We were able to pull this off by shooting the entire film, excluding the opening credits and the last shot, on the MOVI handheld stabilized rig. Two operators, Frank Larsen and Paul Bode, worked in conjunction to pull off the complex shots. Frank would actually move the Movi through space wearing an EZ rig, and control the pan and boom, and Paul would remotely-control the tilt. Also, for a few very complicated shots, Frank would hand the camera off to Paul, or vice-versa, and I would control the pan and tilt remotely on a set of hot wheels.
David Alexander Willis: The film Thoroughbred is also debuting this year; would you tell us a little about what interested you about that project and how you started to work with playwright and first-time director Cory Finley?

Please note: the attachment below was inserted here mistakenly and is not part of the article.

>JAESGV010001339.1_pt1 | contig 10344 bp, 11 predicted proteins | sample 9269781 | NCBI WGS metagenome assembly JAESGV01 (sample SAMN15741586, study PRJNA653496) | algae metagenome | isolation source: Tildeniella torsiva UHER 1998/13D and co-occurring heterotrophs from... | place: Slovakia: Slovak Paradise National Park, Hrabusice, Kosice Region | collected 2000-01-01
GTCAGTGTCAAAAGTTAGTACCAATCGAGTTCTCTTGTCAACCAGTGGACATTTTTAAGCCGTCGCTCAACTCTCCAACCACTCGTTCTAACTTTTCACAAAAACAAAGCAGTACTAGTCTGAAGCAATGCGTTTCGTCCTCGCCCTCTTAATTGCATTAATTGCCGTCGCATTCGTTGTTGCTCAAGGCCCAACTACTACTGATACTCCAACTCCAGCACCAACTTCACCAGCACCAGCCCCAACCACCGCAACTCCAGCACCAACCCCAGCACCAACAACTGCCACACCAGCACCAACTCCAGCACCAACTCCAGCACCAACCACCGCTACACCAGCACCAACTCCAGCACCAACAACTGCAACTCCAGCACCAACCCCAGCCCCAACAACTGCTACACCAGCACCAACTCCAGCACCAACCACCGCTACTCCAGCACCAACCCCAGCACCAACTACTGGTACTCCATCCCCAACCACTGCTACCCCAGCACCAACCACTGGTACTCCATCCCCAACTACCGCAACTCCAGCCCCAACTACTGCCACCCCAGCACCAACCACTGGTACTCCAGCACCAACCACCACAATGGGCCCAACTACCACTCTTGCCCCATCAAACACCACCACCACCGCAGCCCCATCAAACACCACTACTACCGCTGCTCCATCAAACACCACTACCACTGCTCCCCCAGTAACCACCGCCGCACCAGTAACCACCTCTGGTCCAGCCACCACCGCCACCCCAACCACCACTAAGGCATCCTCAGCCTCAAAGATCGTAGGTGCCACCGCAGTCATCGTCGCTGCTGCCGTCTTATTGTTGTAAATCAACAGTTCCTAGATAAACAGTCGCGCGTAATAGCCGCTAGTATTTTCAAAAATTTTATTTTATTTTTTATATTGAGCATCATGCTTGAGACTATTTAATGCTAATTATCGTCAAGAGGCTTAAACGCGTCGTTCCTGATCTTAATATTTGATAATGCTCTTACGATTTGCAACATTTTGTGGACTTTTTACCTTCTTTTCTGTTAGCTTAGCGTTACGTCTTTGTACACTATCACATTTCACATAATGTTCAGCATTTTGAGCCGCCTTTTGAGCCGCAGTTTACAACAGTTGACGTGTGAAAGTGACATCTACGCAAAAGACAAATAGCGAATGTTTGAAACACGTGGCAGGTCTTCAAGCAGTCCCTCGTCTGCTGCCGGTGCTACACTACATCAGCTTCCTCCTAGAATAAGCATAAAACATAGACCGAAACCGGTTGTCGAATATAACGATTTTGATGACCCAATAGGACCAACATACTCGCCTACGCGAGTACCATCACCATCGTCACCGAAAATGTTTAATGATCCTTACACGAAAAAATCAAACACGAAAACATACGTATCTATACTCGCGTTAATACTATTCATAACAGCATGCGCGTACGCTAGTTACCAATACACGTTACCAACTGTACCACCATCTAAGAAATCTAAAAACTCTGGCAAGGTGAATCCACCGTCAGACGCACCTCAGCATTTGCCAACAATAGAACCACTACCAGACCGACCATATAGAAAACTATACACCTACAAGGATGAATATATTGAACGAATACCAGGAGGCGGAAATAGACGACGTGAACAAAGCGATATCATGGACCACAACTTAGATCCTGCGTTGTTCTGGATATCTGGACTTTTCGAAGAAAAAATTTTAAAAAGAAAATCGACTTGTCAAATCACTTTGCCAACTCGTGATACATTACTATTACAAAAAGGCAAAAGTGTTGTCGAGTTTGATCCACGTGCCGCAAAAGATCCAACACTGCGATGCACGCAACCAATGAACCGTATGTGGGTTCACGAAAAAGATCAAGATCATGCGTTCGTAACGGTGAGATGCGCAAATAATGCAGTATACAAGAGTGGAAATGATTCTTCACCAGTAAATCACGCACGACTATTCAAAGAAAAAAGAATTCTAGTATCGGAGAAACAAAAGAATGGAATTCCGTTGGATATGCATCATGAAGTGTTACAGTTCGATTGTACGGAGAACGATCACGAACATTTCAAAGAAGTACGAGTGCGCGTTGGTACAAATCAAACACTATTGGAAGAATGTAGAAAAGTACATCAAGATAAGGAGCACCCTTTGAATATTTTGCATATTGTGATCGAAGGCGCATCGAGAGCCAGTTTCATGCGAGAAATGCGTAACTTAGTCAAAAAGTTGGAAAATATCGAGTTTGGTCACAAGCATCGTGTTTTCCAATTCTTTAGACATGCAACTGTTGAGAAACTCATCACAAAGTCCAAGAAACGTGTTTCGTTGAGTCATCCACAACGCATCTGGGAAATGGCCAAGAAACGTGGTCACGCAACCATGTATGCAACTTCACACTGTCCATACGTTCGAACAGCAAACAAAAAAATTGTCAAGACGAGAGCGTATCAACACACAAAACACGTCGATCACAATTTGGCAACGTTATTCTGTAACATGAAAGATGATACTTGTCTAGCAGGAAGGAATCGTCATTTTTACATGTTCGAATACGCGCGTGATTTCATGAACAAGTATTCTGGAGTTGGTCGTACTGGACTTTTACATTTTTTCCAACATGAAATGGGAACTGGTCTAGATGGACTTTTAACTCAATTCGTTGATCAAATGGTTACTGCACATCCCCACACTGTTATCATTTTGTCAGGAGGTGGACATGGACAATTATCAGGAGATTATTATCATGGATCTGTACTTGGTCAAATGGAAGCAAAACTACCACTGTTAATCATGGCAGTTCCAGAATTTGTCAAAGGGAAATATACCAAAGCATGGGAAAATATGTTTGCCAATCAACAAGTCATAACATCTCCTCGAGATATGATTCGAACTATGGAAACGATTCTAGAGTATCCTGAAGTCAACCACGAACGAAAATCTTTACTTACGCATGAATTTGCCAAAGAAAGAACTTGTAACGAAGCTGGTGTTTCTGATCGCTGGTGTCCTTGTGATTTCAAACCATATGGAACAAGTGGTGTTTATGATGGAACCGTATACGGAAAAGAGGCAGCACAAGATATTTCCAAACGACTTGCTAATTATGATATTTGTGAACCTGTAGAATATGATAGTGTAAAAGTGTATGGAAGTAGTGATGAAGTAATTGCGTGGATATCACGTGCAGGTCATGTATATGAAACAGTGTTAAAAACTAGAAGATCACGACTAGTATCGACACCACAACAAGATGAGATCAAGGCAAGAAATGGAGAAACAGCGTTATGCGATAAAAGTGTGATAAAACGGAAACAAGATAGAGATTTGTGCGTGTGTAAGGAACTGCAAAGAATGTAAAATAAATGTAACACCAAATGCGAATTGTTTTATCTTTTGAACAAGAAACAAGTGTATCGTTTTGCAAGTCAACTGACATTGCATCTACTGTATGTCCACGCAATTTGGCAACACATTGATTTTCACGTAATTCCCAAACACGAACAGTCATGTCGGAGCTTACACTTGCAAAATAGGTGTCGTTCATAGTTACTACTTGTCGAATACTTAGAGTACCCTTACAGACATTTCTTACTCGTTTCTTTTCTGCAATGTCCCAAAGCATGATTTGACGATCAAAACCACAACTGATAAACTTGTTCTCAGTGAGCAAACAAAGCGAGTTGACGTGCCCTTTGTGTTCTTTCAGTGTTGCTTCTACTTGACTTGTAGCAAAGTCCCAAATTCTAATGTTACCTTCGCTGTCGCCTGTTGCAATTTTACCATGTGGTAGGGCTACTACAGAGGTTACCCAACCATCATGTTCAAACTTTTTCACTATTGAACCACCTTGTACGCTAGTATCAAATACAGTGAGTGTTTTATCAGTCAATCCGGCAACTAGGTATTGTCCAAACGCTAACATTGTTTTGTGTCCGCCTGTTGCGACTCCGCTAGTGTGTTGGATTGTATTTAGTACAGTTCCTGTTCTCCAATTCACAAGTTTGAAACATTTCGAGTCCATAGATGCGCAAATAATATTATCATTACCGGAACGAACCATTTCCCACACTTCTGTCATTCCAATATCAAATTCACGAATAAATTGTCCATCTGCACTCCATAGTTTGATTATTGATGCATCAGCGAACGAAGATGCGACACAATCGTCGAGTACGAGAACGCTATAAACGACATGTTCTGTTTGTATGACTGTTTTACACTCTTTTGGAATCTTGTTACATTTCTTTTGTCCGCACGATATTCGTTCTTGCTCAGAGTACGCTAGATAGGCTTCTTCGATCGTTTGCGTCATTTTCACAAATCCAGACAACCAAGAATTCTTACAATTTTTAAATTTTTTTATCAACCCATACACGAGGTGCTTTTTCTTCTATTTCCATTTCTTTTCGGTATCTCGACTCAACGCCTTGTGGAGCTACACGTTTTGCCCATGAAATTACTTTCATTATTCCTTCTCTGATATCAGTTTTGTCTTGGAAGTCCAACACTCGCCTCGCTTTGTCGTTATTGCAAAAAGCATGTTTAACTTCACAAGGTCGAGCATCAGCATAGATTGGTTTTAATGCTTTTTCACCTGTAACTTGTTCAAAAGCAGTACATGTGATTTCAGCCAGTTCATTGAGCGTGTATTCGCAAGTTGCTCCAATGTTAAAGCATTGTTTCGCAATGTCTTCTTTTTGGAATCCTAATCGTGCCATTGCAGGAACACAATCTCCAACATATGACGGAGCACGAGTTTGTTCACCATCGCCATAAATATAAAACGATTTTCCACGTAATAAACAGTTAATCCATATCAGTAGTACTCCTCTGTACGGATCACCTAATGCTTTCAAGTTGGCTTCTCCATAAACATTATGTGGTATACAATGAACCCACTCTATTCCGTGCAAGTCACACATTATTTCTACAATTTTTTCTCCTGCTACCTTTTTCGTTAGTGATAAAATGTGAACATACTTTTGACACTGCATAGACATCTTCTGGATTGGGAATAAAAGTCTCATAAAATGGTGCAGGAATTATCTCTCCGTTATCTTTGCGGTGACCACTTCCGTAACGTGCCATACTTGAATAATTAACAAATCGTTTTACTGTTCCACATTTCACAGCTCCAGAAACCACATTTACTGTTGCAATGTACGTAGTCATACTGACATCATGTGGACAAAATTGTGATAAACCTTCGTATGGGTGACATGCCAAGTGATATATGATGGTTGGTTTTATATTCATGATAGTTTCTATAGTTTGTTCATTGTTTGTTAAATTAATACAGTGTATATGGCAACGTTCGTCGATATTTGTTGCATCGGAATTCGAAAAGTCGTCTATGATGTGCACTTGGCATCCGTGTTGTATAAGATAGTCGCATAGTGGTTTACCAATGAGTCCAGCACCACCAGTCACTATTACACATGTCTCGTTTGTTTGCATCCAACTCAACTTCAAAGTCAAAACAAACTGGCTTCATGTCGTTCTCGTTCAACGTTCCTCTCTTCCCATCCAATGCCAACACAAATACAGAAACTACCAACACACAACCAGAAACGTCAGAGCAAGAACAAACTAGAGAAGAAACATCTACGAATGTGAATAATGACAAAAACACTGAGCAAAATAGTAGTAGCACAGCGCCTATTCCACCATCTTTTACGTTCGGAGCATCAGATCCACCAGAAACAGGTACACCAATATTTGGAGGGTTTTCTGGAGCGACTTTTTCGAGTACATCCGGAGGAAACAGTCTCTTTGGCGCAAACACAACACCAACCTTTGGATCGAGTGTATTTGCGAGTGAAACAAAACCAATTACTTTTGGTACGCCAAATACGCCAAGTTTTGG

Cinematographer Lyle Vincent: Cory liked my work on A Girl Walks Home Alone at Night and so I took a meeting with him about Thoroughbred and we really hit it off. I loved the script, which is based on his play, and was very eager to work with him. I was also quite impressed by his vision for the film: his references and how he really knew where he wanted to take it despite never working in any type of filmmaking environment. It was quick to see that in addition to his accomplishments in the theater he is really a student and a lover of cinema, and I think that really comes across in Thoroughbred.
Cory was amazingly visual in the story telling of his adaption but I also think what makes the film so great his impeccable sense of timing, rhythm and structure which definitely comes from his theater background. Of course, too, his understanding of the script and working so closely with the actors and helping them bring to life the complex characters he created.
David Alexander Willis: You used the ARRI Studio for A Girl Walks Home Alone at Night, and with Bushwick, you’re continuing with the ARRI system in the Alexa Mini? Similarly, you chose the ARRI Mini for Thoroughbred. What is it about ARRI’s cameras and now the Mini that have made them such a workhorse for you?